Tips for Service Learning Projects for Gifted Students
written by: Margo Dill
• edited by: Elizabeth Stannard Gromisch
• updated: 9/11/2012
Service learning projects are perfect for gifted and talented classrooms. Once gifted students have set their goals and chosen a project, they are ready to begin. Here are some tips for helping students stay on track and getting the most out of their service learning projects.
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In most gifted and talented programs, students meet with the gifted teacher once or twice a week. Gifted students will need to work on their service learning projects outside of classroom time. Every two weeks, teachers should "check-up" on students to see how they are doing. This can be done simply with a journal or with a short paragraph. Students write what they have done on their service learning project in the last two weeks and turn it into their teacher.
For example, if students' service learning project is raising money to purchase animals through Heifer International, then they may report bi-weekly on their plans for raising money, how much money they have raised, and what types of animals they are able to purchase.
Bi-weekly check-ups are important because if students are not working on their project, then the gifted teacher has time to figure out why before the end of the year or if the student is stuck or even if the gifted student needs to switch projects. In a gifted and talented program, communication is very important between the student, the regular classroom teacher, the gifted teacher, and parents, especially with a year-long service learning project. It is important to remember that gifted students are still children and need guidance.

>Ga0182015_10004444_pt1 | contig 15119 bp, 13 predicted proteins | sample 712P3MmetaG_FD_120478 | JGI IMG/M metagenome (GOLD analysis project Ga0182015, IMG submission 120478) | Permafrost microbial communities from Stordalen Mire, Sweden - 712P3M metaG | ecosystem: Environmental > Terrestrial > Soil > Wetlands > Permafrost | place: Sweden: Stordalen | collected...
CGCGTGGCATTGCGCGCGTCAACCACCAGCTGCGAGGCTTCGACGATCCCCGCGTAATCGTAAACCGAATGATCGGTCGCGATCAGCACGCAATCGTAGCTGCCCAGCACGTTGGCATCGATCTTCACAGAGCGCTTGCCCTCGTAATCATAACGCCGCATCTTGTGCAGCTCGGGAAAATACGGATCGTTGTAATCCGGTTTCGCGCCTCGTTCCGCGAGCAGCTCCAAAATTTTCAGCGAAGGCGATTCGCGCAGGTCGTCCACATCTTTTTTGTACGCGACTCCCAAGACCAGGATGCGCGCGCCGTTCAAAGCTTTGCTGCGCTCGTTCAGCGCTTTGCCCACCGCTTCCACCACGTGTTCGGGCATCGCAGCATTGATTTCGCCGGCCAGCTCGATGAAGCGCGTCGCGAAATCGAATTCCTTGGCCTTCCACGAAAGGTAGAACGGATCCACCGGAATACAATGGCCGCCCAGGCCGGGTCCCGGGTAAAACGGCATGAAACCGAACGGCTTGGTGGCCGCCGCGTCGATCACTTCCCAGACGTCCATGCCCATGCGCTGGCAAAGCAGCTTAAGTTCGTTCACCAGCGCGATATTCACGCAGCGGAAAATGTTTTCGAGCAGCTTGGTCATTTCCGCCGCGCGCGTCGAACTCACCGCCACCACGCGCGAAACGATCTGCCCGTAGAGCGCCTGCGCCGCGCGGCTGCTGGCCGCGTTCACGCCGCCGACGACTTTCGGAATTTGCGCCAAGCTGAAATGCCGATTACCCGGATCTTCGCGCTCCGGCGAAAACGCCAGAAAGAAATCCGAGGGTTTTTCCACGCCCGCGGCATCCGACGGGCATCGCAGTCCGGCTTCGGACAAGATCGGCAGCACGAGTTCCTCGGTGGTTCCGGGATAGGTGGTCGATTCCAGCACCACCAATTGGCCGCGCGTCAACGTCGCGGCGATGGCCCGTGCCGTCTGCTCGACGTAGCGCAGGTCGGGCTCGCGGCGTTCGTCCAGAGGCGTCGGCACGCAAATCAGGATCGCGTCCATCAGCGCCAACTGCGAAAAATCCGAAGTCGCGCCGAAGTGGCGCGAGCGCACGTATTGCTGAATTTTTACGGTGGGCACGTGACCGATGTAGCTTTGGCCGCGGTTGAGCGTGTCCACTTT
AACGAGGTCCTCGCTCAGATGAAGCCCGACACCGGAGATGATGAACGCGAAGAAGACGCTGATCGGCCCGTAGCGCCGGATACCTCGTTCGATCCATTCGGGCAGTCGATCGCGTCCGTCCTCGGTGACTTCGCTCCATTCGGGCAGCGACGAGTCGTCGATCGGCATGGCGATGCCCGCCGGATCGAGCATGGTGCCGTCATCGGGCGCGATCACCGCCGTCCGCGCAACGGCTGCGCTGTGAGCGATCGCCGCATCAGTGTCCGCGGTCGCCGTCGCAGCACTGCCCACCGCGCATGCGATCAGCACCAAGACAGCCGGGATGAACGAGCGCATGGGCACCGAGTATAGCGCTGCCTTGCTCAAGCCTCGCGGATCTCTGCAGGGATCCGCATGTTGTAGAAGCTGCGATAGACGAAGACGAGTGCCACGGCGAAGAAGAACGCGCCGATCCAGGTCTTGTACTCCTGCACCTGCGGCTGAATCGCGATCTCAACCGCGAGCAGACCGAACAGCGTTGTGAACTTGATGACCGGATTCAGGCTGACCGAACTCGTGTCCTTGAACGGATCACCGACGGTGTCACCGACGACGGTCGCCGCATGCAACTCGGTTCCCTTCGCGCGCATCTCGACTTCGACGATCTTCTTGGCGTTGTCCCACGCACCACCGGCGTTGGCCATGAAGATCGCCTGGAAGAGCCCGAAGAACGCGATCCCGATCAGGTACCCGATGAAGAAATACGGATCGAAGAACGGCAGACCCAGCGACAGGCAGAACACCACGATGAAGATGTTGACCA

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Monthly Reports, Sharings, and/or Interviews
Once a month, depending on the structure of the gifted and talented program, gifted students should plan to discuss their service learning projects with their gifted teacher and classmates. This can be done in one of three forms:
Monthly Reports: Students give an oral report to their fellow gifted students about their service learning projects. They report on their successes or failures and how close they are to reaching their goals. Students can ask for help from class members.
Peer Sharing: This differs from monthly reports as it is not a whole class discussion. Students are put in small groups with peers, and they share their projects with each other. Students ask questions and help each other stay on track to meet their goals. The same students work in a small group throughout the year, so they are familiar with each other's service learning projects.
Interviews: The gifted teacher can "interview" her gifted students once a month about their service learning projects to discover how they are doing. The teacher may tape record these interviews and use them for assessment purposes or for future interview discussions.
It is important for gifted students to discuss their progress on their service learning projects each month to keep them on track and working toward their goals. One skill you are teaching students throughout this process is time management.
Service Learning Projects for Gifted and Talented Students
Along with your other units of study in the gifted classroom, each of your gifted students can do their own service learning projects. These can last through the whole year and focus on individual students' interests.